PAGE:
The days following chemo were the worst for side effects. The steroids I was given along with the chemo made me shaky and tired. I was not nauseated and had no headache or fever, I just felt lousy. I developed neuropathy—pins and needles in my fingertips, especially when I touched something cold. At times I had the same sensations in my throat and tongue. And I was very fatigued. Those were my main side effects. I found that it took almost a week before those side effects went away. However, the pain and abdominal discomfort that brought me to the doctor diminished significantly and I felt much better.

I spent most of the days following chemo just resting but once the worst side effects wore off, I began exercising to regain my strength. I was told by my nurse that exercise helps to diminish the effects of chemo. After my third round of chemo, I walked a total of seven miles and cycled 41. During the summer I opened my pool and cut nearly the acre of lawn that my house sits on. I regained weight, and never felt nauseated or otherwise sick, never lost my appetite or hair, and my skin color was good. I was able to cycle 72 miles after my last round of chemo.

When I completed chemo, I had another CT scan. Since everything looked okay, I had radiation treatments every day for a week. After I recovered from the radiation, I had Whipple surgery. I was in the hospital for a week and am now spending the next couple of months recovering at home.

A Bump in the Road

Because of Dana-Farber’s proficiency at testing, the doctors also found a nodule in the right lobe of my thyroid. I had a scan and multiple biopsies of the nodule, and the results have been inconclusive—we don’t know whether or not this is cancer. I am scheduled to have half of the thyroid removed in November.

The Importance of Family and Friends

Cancer treatment is a very tedious process. If not for the tremendous amount of support I have received from family and friends, it would have been nearly impossible to do; I cannot thank them enough. In particular, I would not have been able to get through this without my wife. She has been with me 24/7, advocating for me and making sure all of my needs have been met. She has provided me with guidance and encouragement, comforted me when I was feeling down. She has protected me from becoming ill, especially during these times, by disinfecting every item that comes into our home. She has managed our daily affairs and the upkeep of our home both inside and out, as well as making killa soups that taste so good, especially following chemo.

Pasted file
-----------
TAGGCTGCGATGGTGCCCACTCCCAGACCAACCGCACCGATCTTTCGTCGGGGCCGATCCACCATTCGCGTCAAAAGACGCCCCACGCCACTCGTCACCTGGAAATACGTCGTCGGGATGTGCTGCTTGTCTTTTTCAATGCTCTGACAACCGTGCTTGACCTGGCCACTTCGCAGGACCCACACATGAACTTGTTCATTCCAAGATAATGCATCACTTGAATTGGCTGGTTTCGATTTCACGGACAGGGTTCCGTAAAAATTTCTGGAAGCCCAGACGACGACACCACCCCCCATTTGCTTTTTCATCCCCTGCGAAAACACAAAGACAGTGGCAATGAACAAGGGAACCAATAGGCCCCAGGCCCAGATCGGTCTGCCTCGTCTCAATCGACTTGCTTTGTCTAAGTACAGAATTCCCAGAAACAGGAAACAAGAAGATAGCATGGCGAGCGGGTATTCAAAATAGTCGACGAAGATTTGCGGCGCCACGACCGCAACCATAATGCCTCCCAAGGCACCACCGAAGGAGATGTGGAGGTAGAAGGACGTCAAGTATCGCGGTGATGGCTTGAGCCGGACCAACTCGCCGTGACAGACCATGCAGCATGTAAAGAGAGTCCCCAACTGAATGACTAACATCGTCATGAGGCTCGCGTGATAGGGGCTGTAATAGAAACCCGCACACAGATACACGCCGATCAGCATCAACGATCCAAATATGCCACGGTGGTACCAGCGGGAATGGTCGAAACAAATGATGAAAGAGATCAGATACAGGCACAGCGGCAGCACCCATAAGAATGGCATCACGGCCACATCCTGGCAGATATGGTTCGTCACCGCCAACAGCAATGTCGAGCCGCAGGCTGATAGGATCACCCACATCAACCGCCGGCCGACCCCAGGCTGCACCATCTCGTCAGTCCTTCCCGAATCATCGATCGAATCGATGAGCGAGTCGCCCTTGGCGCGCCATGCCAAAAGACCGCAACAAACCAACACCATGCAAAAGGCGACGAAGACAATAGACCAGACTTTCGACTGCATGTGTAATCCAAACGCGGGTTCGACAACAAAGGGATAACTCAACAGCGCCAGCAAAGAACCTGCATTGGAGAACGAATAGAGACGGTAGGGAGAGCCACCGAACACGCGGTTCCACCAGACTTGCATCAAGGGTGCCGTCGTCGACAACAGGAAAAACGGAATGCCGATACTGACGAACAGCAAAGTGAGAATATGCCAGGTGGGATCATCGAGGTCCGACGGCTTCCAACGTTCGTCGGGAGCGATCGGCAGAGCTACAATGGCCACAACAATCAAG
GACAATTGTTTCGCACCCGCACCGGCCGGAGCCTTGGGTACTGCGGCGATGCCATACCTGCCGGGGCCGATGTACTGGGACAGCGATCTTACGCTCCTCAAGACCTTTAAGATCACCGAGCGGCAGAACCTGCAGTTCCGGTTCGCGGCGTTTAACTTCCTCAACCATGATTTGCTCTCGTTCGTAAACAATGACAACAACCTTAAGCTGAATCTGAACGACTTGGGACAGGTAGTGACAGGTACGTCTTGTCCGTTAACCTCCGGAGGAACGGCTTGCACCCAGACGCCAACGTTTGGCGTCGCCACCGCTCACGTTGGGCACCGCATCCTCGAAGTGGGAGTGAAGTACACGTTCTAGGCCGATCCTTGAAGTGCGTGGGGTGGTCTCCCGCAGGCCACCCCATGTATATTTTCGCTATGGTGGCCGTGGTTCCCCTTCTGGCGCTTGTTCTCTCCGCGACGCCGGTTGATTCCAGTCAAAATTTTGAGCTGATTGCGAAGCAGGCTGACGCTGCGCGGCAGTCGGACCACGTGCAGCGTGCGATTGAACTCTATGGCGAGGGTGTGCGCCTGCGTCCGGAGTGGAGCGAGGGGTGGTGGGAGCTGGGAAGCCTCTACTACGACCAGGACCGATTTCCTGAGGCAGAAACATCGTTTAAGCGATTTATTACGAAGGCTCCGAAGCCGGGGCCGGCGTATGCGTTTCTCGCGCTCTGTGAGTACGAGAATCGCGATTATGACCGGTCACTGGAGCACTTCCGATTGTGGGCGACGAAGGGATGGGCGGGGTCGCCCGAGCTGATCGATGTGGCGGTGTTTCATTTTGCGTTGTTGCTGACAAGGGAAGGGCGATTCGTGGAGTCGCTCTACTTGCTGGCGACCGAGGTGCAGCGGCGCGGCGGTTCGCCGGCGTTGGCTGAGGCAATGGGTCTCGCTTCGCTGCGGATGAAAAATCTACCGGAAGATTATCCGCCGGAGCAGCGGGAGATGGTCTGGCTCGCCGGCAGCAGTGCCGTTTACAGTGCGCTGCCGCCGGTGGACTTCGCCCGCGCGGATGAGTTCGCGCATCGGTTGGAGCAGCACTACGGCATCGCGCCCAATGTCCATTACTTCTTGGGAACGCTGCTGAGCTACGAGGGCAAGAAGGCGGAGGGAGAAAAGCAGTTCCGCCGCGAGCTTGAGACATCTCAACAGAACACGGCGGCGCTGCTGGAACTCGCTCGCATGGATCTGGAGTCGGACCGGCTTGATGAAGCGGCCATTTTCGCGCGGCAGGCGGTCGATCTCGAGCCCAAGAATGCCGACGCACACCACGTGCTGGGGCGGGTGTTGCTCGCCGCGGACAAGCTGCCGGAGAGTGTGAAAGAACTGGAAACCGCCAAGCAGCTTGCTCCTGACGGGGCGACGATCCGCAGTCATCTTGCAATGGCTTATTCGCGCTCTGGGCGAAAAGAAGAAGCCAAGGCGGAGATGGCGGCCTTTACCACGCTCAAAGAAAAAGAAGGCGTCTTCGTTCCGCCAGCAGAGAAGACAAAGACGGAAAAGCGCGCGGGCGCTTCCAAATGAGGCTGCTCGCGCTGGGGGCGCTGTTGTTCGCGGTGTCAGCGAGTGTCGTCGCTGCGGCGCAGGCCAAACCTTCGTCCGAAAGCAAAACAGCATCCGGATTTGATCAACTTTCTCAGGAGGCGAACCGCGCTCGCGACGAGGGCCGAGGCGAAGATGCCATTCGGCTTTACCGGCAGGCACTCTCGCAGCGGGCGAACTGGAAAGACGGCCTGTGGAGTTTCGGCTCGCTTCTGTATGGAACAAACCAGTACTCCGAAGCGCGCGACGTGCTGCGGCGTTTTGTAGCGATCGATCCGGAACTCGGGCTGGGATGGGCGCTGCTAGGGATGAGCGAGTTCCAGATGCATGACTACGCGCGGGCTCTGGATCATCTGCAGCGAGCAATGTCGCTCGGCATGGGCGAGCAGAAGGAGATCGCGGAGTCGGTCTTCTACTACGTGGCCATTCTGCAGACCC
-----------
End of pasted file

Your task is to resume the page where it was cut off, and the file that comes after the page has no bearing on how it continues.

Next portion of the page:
I have been taking everything one day at a time, step by step. When I say step by step, I actually mean just that. From the moment I was dropped off at Dana-Farber, I focused on one foot moving in front of the other as I forced myself to walk down a path not of my choosing. So for anyone who drove me there, I hope you forgave me for not waving or watching you drive away after you dropped me off; I was looking down at my feet compelling them to move forward.

I hope to be cancer free by Thanksgiving. After that I plan to get back into the world and begin to cause trouble again and harass as many of my friends as possible—always in a respectful, caring, and loving way.

So why did this all have to happen to me? I don’t know, it just did. My focus is not on why, it is just on what I need to do to defeat this. And with the support of my family and friends, we are going to kick cancer’s butt.